The most sacred right in this country is not guaranteed by the Constitution, not protected by any state authority and not available over the counter even with a prescription. It is the right to vote in the Hall of Fame elections, with ballots normally reserved only for those select sportswriters who possess enough tenure, passion and dedication to meet Cooperstown's most stringent requirement: reaching the platinum level in the Marriott Rewards frequent guest program.
But now fans can vote as well.
Not on the players, mind you. Unfortunately, you'll have to leave the fates of Ryne Sandberg, Jack Morris and Alan Trammell up to we writers who can't even be counted on to calculate our expense reports accurately. But fortunately, you can vote for someone far more important to your enjoyment of the game. The broadcasters.
Each year, the Hall of Fame welcomes a broadcaster into its doors and onto its walls with the Ford Frick Award. The beauty of this award is that it can be presented while the broadcaster is still active, which is a good thing considering that not only do the very best rarely retire, but they still give play-by-play when they're six feet under.
Hello everybody -- it's a beautiful day for a funeral and I'm particularly delighted to see such a big crowd on hand.
Ernie Harwell, Vin Scully, Lon Simmons and Bob Uecker are just a few of the past Frick winners; and now through the end of the month, you can help decide who joins them in that elite club. Go to www.baseballhalloffame.org and you can vote for your favorite broadcaster from more than 150 listed on the site. The three who receive the most votes will be included with seven other candidates on the ballot that will be given to the 20 formal Frick electors. They'll choose the 2005 honoree, much in the same way the Electoral College chooses the president. Except Florida and Ohio aren't nearly as important.
Who should get your vote? That's easy. The Seattle Mariners' Dave Niehaus.
I know Hall of Fame voices when I hear them. I've sat in the booth with Ernie Harwell. I lived in Minnesota for a decade and listened to Herb Carneal. I've logged so many thousands of miles on the nation's interstates with so many broadcasters on the car radio that I should have been allowed to use the carpool lanes. I've tuned in to the extraordinary Jon Miller, Vin Scully and Jack Buck on TV. And I grew up with Lon Simmons describing the Giants' saga through the frustrating static, interference and breakup of a 700-mile separation between the radio station tower and my bedroom.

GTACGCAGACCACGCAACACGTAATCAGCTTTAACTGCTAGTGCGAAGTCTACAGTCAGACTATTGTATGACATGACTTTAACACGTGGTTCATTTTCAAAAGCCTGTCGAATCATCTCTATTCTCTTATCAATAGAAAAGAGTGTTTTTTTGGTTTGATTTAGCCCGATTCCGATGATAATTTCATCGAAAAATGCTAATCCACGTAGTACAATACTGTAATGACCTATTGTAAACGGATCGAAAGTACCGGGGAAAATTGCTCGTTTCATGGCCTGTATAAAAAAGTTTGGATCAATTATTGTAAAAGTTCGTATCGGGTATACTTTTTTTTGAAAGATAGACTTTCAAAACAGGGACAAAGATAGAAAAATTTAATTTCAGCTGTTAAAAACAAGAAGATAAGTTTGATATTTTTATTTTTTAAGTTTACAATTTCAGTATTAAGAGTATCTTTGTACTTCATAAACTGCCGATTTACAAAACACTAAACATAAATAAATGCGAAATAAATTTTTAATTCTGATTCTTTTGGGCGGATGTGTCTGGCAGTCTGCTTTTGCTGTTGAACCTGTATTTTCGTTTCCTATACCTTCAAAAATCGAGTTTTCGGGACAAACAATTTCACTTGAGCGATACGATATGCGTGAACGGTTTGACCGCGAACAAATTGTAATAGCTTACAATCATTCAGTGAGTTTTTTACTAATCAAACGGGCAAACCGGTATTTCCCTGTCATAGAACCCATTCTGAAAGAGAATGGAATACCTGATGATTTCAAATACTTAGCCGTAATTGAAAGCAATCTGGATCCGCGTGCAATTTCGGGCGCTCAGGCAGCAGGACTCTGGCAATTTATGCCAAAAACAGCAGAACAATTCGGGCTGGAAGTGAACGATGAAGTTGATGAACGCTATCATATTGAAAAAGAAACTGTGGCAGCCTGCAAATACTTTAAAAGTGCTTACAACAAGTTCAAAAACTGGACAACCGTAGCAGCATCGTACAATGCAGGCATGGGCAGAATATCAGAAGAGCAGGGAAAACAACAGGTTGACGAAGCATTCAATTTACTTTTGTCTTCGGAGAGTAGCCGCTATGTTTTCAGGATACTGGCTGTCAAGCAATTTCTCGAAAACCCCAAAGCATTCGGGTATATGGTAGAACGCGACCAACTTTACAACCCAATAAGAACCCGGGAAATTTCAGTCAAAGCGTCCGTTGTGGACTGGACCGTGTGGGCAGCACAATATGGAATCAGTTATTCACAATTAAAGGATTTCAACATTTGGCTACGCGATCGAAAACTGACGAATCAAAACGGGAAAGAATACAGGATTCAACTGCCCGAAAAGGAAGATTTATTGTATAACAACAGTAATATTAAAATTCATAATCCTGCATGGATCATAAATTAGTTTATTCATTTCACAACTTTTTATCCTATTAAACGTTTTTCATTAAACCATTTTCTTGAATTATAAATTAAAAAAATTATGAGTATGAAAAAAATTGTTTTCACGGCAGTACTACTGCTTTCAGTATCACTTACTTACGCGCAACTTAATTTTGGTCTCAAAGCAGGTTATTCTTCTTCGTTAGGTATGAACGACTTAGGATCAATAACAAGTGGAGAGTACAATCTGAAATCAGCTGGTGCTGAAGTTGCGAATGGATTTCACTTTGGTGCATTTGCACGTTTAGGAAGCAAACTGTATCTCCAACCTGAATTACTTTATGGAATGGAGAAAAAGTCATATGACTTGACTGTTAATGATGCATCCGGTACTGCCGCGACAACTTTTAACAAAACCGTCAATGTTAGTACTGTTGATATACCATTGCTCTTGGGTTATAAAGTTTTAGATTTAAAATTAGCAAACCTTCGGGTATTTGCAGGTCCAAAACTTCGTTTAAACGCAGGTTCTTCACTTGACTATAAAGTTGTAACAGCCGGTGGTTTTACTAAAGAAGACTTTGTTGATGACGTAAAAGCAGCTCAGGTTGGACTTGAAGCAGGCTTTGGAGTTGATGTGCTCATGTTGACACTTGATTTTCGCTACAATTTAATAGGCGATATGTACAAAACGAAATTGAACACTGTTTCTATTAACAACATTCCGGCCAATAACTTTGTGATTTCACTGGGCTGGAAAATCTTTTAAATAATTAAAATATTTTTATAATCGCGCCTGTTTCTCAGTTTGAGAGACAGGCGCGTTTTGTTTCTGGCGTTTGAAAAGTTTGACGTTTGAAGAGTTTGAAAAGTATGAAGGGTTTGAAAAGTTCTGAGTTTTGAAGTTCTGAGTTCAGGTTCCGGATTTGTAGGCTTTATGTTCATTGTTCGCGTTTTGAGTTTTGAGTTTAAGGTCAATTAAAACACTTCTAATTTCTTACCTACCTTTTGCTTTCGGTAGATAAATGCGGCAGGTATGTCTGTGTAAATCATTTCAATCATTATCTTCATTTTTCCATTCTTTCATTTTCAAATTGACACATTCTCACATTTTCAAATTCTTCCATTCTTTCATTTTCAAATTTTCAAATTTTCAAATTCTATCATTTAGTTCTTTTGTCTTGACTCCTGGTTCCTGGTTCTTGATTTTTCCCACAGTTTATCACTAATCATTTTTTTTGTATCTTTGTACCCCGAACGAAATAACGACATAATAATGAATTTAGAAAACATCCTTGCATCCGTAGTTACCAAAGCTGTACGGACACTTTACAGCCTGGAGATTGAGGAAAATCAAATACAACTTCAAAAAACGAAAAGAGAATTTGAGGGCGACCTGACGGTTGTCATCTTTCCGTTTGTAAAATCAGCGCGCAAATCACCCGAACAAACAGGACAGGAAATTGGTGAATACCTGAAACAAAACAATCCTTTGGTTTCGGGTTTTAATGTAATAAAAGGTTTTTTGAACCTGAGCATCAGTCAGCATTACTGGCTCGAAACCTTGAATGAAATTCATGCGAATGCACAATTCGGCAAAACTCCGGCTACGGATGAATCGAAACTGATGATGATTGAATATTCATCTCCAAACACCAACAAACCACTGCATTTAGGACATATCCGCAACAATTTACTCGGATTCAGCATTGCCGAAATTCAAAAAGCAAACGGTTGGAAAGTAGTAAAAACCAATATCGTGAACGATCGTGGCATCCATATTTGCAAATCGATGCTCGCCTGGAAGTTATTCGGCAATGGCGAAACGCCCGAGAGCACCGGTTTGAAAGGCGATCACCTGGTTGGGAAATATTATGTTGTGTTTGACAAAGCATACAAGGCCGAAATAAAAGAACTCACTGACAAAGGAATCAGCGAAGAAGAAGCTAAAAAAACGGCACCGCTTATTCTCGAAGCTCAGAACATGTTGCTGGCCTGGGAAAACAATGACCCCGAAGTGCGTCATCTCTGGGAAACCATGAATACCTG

"Here's Sutton's windup and pitch ... McCovey swings ... It's a drive deep to right field ... It's going, going and --" crackle, crackle, pop, buzz, crackle "... my friends, the Lord is everywhere. You can find Him in your church, you can find Him in your home but most importantly, you can find Him ..." -- crackle, crackle, pop, buzz, crackle "... Down on the corner, Out in the street, Willie and the Poor Boys ..." crackle, crackle, pop, buzz, crackle "... lose another heartbreaker to the Dodgers by a score of 5-4. We'll be back with the postgame show right after this."
I haven't heard all the broadcasters, but I've heard a lot of them. And none surpasses Niehaus. He is so much the voice of summer that he should come with a UV rating.
When Niehaus leans toward the microphone and says it's a beautiful night for baseball in Seattle, it's radio's best moment apart from Garrison Keillor saying "It's been a quiet week in Lake Wobegon ..." He called the first game in Mariners history in 1977, and he'll be in the booth again next opening day for the 4,412th game in Mariners history. And for three decades, his voice has been smoother than a Starbucks' double tall, more intoxicating than a Red Hook ISB and more comforting than an REI fleece pullover.
And when Bret Boone homers or Ichiro singles or the Mariners win, that voice carries throughout the Northwest farther than a Boeing 747.
Sure, Niehaus could stand to give the score more often than he does. But that's a small quibble, especially when the Mariners' score was so often something best left unspoken. And that brings up perhaps the strongest endorsement I can make: Dave made the likes of Pat Putnam, Bob Kearney, Salome Barojas and the players on all those other awful pre-Griffey teams sound exciting.
Trust me. Millions have invited Niehaus's voice into their homes and cars. Now it's time to invite him into Cooperstown.
Jim Caple is a senior writer for ESPN.com